Halfway through the week, MSU President Siobhan Stewart is already happy about the results. “I would say it’s better,” said Stewart of this year’s Welcome Week. “I think it’s too early to say one hundred percent, but my perception at least is that it’s better.”
This positive response comes in the wake of last year’s MacPass policy change. In a campaign run by former MSU president Matthew Dillion-Leitch, quorum was reached at the MSU general assembly, where students voted in favour of a motion to impose a universal Welcome Week levy on first years.
Rather than paying separately for the ticket to Welcome Week events, all incoming students are now charged the $110 though their student accounts with no chance to opt out.
The intentions behind this change were both “financial and philosophical,” explained MSU Vice President of Administration David Campbell.
In previous years, Campbell said, some students who wanted to purchase MacPasses on site were turned away.
“[Dillon-Leitch] saw that this wasn’t right,” he said.
Furthermore, he described the prices of years past as being “artificially low,” due to a subsidy from another university source.
“The problem that we were faced with…was do we want to jack the prices up, or are we going to find another solution? Because we need some sort of sustainable model.”
The new MacPass levy has translated to increased registration for Welcome Week. Although the fee is automatically applied, students were given the opportunity to register online in advance, explained Michele Corbeil, First Year Transition Program Coordinator at the Student Success Centre.
She described the response as “positively overwhelming,” citing an increase of 500 students in registration before the week began.
By Sunday, a total of over 4600 students had picked up MacPasses—roughly 800 more than in previous years and still rising throughout the week.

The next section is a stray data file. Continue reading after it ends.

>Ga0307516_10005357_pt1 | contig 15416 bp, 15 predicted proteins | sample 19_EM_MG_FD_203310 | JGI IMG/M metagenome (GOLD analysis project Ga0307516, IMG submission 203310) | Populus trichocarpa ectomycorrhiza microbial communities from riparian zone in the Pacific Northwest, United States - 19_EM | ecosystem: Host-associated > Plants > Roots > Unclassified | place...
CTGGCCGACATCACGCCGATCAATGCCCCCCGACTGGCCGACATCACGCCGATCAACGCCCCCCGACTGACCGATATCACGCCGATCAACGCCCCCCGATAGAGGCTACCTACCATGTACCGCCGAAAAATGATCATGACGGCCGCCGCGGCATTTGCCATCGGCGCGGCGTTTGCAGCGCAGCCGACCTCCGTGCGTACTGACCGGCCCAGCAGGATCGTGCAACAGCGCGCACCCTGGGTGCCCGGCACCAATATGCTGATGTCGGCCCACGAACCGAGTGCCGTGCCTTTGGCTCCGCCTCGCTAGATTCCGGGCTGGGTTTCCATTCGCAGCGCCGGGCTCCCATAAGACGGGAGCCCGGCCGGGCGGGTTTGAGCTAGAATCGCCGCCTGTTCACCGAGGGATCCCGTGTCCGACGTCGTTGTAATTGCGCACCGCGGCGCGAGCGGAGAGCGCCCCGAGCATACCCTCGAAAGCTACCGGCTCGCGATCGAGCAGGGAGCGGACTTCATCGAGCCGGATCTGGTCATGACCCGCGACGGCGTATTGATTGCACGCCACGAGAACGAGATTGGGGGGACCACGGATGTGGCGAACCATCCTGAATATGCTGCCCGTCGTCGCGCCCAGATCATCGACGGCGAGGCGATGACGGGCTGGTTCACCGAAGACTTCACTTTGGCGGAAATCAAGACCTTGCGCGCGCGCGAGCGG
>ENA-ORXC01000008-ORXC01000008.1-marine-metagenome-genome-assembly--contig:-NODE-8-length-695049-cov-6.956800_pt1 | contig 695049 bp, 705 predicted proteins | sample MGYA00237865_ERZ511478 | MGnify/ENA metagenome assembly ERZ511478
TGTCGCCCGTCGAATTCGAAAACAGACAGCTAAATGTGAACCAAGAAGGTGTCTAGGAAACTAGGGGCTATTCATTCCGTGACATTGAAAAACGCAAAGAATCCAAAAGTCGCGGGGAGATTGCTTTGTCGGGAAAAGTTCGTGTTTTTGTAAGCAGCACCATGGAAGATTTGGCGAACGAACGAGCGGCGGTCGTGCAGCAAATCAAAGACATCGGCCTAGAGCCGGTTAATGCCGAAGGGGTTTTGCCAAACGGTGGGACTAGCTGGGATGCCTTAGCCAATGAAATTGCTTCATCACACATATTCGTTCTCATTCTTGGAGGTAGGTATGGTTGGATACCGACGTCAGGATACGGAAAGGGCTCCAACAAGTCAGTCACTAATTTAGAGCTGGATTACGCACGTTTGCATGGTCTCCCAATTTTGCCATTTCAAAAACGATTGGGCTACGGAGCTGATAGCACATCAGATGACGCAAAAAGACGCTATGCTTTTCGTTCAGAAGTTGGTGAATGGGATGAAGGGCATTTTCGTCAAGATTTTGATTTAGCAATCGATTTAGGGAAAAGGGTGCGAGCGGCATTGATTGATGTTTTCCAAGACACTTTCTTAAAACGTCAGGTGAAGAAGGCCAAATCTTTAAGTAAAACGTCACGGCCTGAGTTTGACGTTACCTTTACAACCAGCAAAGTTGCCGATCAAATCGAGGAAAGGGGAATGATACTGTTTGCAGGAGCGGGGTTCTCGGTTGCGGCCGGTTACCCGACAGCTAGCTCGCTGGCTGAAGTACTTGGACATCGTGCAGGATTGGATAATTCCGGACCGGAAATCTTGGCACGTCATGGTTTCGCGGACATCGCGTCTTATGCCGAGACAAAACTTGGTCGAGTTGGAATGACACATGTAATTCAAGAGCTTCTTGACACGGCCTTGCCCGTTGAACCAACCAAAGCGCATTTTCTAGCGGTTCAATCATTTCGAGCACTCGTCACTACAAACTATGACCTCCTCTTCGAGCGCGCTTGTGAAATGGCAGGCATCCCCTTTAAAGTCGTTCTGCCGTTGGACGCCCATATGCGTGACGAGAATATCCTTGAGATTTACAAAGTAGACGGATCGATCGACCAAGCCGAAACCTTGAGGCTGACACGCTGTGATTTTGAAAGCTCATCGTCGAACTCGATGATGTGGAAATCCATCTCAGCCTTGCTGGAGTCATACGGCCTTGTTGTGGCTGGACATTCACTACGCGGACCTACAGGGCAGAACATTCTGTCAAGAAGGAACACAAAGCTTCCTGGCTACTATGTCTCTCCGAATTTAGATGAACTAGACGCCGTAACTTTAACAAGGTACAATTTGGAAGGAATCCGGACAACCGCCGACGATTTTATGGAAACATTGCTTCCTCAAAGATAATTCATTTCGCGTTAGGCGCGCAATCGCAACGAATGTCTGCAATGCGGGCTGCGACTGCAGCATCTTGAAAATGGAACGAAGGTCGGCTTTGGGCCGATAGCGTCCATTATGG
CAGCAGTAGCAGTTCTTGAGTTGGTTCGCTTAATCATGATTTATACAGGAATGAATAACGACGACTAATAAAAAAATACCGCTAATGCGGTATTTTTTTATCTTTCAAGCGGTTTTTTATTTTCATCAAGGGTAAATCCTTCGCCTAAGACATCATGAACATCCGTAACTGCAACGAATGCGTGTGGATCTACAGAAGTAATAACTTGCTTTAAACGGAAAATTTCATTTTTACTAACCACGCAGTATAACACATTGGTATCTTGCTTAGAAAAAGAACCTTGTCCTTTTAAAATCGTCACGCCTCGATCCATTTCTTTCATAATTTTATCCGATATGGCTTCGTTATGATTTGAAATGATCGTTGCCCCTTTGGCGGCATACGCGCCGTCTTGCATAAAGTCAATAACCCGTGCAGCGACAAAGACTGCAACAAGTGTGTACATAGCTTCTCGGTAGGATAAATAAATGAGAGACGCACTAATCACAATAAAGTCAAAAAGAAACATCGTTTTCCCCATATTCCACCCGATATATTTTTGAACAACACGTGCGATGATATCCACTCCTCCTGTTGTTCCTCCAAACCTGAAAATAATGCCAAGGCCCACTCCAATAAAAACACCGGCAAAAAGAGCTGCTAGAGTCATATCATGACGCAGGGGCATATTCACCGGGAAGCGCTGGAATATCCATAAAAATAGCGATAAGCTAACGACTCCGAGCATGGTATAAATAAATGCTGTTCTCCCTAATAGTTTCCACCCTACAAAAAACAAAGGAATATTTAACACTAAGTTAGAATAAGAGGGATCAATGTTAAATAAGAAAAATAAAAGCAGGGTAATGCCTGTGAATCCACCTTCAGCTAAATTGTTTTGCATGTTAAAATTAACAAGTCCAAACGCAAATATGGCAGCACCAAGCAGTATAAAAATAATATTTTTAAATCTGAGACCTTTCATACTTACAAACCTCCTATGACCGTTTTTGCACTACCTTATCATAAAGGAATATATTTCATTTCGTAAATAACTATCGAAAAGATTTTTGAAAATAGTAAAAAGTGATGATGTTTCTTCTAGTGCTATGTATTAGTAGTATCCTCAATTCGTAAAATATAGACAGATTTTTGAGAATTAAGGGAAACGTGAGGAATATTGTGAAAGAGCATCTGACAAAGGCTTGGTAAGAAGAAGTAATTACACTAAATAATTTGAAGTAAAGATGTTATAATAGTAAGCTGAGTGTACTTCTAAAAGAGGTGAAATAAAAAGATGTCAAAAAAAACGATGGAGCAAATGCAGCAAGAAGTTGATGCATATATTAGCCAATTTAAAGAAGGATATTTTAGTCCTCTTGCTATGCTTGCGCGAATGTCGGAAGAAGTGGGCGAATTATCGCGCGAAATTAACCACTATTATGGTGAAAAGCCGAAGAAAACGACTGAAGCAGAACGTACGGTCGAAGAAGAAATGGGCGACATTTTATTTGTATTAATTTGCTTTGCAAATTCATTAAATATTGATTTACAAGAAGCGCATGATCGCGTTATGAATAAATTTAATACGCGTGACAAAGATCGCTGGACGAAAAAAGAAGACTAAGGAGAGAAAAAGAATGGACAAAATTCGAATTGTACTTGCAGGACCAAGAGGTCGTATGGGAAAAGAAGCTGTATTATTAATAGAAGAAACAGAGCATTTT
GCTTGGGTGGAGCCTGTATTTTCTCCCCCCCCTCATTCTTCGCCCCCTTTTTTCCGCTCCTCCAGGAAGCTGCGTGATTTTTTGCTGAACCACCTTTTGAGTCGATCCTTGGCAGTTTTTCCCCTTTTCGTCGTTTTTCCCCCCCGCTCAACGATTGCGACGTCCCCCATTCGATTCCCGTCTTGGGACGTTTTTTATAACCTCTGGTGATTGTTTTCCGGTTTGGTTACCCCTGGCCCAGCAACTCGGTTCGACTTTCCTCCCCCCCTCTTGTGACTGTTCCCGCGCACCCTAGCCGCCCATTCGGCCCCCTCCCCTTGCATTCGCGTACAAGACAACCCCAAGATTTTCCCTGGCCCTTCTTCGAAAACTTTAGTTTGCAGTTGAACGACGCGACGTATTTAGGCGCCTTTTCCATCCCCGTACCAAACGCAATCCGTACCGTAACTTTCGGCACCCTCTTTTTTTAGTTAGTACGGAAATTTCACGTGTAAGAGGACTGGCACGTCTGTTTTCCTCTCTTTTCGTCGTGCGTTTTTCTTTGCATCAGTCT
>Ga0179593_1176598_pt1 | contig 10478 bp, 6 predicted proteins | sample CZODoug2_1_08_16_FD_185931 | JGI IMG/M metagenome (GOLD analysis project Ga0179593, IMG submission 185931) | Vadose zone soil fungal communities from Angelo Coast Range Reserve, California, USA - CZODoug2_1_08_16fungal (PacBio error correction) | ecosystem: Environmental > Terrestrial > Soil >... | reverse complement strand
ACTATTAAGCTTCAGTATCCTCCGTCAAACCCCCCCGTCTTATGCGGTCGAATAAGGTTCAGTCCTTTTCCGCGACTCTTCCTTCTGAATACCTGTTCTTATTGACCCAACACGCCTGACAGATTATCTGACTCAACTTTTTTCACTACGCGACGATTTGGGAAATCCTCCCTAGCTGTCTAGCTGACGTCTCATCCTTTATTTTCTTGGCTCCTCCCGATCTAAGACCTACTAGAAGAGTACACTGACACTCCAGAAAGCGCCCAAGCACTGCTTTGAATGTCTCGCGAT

“The majority of that increase happened in off-campus students, which is really key,” said Campbell. “We were really pleased with that, because that was one of our big targets.”
Though the registration overall was up, it was difficult to say if attendance increased at specific events.
“It’s a growing year for SOCS,” said Stewart. “They’re really motivated and…excited about it.” Both Campbell and Stewart emphasized the expansion of programming for off-campus students, as well as other marginalized groups. “The programming is fairly diverse…and we’re always looking to expand that.”
The no opt-out policy doesn’t appear to be a major issue, for either off-campus or residence students.
Said Stewart, “I haven’t heard any complaints from any first year that I’ve talked to, but that’s just my experience thus far.”
Campbell notes that the no opt-out policy is something the MSU is still working on.
“In my ideal world, it wouldn’t be that we’d introduce an opt-out, but it would just be that every student was getting something out of it,” he said.
And in the end, that’s what Welcome Week is all about, said Stewart. “My sincere hope is that students find something to connect to during this week.”